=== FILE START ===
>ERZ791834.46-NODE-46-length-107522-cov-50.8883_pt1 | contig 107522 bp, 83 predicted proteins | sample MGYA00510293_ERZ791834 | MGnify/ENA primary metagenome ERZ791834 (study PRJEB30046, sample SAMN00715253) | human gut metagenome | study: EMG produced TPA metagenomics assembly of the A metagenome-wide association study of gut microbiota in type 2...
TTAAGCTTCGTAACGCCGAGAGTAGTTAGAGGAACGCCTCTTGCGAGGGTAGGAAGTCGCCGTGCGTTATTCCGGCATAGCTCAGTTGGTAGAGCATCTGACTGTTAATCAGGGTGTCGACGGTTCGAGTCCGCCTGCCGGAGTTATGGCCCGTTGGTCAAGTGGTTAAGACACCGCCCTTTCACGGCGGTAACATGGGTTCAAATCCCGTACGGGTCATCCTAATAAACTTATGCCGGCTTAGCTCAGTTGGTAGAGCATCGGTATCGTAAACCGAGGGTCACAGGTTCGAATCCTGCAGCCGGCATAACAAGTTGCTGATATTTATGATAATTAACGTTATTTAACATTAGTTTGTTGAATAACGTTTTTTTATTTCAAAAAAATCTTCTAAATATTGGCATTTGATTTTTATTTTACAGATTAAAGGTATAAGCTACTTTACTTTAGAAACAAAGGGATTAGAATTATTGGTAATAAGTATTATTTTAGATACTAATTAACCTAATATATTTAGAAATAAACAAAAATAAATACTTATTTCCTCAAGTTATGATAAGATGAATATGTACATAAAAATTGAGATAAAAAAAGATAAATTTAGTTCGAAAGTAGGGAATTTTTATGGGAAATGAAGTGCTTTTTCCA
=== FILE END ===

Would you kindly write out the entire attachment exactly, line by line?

>ERZ791834.46-NODE-46-length-107522-cov-50.8883_pt1 | contig 107522 bp, 83 predicted proteins | sample MGYA00510293_ERZ791834 | MGnify/ENA primary metagenome ERZ791834 (study PRJEB30046, sample SAMN00715253) | human gut metagenome | study: EMG produced TPA metagenomics assembly of the A metagenome-wide association study of gut microbiota in type 2...
TTAAGCTTCGTAACGCCGAGAGTAGTTAGAGGAACGCCTCTTGCGAGGGTAGGAAGTCGCCGTGCGTTATTCCGGCATAGCTCAGTTGGTAGAGCATCTGACTGTTAATCAGGGTGTCGACGGTTCGAGTCCGCCTGCCGGAGTTATGGCCCGTTGGTCAAGTGGTTAAGACACCGCCCTTTCACGGCGGTAACATGGGTTCAAATCCCGTACGGGTCATCCTAATAAACTTATGCCGGCTTAGCTCAGTTGGTAGAGCATCGGTATCGTAAACCGAGGGTCACAGGTTCGAATCCTGCAGCCGGCATAACAAGTTGCTGATATTTATGATAATTAACGTTATTTAACATTAGTTTGTTGAATAACGTTTTTTTATTTCAAAAAAATCTTCTAAATATTGGCATTTGATTTTTATTTTACAGATTAAAGGTATAAGCTACTTTACTTTAGAAACAAAGGGATTAGAATTATTGGTAATAAGTATTATTTTAGATACTAATTAACCTAATATATTTAGAAATAAACAAAAATAAATACTTATTTCCTCAAGTTATGATAAGATGAATATGTACATAAAAATTGAGATAAAAAAAGATAAATTTAGTTCGAAAGTAGGGAATTTTTATGGGAAATGAAGTGCTTTTTCCA